Participation

What is it?

It's listening to and involving the children and families you work with. It's supporting them in playing an active part to influence and make decisions about the services and activities that they're part of. It's good pratice, common sense and when it's done well, everybody benefits!

The experts say participation is

“active involvement of children and young people” Hear By Right, Participation Framework

“sharing decisions which affect Hart's Ladder of Participationyour life and the life of the community where you live” Roger Hart, sociologist, widely acknowledged as Participation guru

“a process where someone influences decisions about their lives and this leads to change” Participation Works, consortium of six children's charities

“the active engagement of children and young people throughout their communities” Wikipedia

The real experts (children & young people) say participation is

"Making decisions"..."Being able to say no"...."Being listened to"...."To have my say in things to do"..."Be part of the picture"..."Sharing"..."Can help you blossom"..."Finding out about myself"..."Participation is laughter and fun".

Participation involves

• recognising the value of children’s knowledge and contributions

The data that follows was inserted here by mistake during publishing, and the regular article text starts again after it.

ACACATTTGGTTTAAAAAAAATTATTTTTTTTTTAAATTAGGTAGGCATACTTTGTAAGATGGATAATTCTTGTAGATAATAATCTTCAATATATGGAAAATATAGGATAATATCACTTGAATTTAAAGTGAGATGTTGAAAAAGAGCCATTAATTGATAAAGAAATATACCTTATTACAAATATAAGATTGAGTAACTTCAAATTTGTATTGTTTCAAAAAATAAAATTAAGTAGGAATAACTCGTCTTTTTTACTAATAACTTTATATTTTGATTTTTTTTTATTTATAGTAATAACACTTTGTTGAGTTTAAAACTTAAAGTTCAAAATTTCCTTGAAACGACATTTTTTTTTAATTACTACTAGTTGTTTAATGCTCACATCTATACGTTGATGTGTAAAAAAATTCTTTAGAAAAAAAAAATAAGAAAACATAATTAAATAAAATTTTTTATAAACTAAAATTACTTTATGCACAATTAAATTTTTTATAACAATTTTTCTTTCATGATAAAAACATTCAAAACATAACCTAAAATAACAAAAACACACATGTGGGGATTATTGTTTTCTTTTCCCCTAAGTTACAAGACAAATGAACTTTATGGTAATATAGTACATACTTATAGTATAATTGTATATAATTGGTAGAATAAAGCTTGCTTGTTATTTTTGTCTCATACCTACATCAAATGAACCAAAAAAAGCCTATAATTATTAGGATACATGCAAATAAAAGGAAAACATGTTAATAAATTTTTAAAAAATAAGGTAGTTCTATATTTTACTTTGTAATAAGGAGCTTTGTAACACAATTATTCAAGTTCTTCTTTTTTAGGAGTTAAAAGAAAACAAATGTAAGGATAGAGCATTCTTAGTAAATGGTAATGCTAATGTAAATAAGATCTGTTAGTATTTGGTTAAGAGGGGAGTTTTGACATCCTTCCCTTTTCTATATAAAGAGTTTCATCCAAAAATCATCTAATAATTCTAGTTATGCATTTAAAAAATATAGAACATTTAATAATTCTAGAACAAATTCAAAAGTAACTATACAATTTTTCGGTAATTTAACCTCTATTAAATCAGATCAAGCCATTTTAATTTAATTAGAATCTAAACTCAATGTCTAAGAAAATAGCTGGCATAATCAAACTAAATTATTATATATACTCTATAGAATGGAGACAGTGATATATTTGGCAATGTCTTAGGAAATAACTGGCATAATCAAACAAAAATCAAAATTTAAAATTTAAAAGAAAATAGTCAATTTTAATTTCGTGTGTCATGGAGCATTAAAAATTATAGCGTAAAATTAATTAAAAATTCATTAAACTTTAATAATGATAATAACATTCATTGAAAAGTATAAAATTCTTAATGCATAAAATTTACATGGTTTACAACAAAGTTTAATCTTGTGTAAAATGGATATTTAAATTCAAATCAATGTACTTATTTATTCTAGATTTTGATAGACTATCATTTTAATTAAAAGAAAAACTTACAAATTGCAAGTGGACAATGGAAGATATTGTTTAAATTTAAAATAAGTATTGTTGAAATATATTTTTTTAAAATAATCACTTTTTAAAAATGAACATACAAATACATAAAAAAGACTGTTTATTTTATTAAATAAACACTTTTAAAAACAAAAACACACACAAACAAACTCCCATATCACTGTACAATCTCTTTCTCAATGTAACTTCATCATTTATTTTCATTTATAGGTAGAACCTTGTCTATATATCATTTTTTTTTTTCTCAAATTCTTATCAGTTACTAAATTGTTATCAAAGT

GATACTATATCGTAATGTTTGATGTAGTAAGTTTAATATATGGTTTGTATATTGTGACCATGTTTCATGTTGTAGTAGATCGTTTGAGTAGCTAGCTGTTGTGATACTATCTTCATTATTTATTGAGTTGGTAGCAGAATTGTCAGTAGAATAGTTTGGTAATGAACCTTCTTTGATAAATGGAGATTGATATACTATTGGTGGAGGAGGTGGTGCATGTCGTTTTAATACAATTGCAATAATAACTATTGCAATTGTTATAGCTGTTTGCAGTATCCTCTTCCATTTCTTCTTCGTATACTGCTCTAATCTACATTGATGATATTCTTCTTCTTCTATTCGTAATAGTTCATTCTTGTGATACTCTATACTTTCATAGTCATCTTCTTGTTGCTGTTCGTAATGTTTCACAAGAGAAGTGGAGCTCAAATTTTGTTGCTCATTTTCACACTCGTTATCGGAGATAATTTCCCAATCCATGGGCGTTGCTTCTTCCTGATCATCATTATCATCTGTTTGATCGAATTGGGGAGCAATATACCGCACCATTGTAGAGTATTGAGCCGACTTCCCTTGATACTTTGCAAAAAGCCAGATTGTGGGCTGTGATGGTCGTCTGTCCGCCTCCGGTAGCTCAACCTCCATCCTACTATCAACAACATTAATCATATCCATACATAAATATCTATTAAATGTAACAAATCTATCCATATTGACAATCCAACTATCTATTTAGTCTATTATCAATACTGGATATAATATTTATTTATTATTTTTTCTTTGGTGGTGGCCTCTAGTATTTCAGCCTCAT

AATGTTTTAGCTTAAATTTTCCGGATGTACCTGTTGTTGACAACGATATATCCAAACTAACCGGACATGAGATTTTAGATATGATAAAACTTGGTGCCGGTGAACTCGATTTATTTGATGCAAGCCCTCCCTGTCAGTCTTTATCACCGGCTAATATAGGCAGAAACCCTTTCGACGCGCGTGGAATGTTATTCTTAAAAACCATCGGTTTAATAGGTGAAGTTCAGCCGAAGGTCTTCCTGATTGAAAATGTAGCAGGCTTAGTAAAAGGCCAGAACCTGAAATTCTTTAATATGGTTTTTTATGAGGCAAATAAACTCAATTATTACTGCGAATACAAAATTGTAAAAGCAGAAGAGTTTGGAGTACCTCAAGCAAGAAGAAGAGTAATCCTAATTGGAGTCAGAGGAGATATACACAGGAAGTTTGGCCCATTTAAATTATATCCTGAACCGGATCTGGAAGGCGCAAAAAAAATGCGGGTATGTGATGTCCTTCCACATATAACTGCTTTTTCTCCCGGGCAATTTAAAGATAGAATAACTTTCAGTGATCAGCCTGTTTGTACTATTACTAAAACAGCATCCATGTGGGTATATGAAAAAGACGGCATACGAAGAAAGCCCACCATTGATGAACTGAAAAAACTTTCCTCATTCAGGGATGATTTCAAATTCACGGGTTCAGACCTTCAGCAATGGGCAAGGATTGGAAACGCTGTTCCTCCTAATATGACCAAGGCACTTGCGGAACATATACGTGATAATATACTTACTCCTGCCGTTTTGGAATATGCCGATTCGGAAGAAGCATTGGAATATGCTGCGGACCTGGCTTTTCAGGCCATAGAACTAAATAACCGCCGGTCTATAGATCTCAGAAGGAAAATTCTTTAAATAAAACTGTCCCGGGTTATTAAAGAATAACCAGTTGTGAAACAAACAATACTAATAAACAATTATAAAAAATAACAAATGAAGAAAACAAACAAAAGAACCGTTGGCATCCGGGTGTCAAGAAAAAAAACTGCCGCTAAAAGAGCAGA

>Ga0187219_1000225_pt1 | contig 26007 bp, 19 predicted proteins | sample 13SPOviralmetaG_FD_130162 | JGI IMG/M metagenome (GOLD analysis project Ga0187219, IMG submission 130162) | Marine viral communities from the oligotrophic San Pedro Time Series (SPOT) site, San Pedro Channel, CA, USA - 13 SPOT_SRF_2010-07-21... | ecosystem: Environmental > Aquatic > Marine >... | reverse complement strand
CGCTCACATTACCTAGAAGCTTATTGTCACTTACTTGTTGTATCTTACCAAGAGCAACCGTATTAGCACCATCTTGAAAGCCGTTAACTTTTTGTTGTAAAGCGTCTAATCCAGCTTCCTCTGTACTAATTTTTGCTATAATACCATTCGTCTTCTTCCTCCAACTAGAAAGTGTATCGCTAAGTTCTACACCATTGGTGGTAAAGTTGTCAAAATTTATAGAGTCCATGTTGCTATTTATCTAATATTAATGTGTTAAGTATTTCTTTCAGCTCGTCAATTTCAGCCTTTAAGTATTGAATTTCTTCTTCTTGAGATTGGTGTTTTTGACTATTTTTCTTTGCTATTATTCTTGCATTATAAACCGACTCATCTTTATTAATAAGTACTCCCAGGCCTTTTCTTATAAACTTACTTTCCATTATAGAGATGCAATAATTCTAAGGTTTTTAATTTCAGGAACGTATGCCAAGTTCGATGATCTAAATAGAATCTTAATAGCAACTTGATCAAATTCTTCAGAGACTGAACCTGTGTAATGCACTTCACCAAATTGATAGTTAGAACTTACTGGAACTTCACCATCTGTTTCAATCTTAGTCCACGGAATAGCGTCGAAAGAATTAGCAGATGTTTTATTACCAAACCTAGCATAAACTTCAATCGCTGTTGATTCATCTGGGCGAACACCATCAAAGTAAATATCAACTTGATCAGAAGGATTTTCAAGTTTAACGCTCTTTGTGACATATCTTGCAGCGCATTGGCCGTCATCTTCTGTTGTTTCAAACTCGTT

• sharing experience and expertise with children
• learning from children
• finding ways to make it easy for children to make decisions and implement them
• helping children and adults to understand their rights and responsibilities
• sharing power with children
• working towards respect for the rights of younger citizens

Participation does not involve

• suggesting to children what they should think or say
• thinking adults have nothing to learn
• devaluing adult’s experience and expertise
• using children to do adults’ work
• no rights for adults and no responsibilities for children
• handing over all power to children
• keeping things the way they are now

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Enshrined in law

The United Nations Convention on Rights of the Child (1989) states that children and young people have a right to have a say in things that affect them (Arts 12 & 13) and we need to support them in that (Art 42).

Under the Childcare Act 2004 (amended 2006) local authorities have a duty to listen to the voices of children and young people who they provide services to.

It's good to talk

A handy booklet giving ideas on about how you can use processes like recruitment and selection, induction, appraisal and training for staff and volunteers in your project to improve communication with children. There's also links to successful case studies and learning from others' participation experience.

On the Rights of the Child

"The most important thing in a child’s life is the quality of the relationships they make". Children's author Michael Morpurgo inspires through his Richard Dimbleby lecture. Watch this clip.


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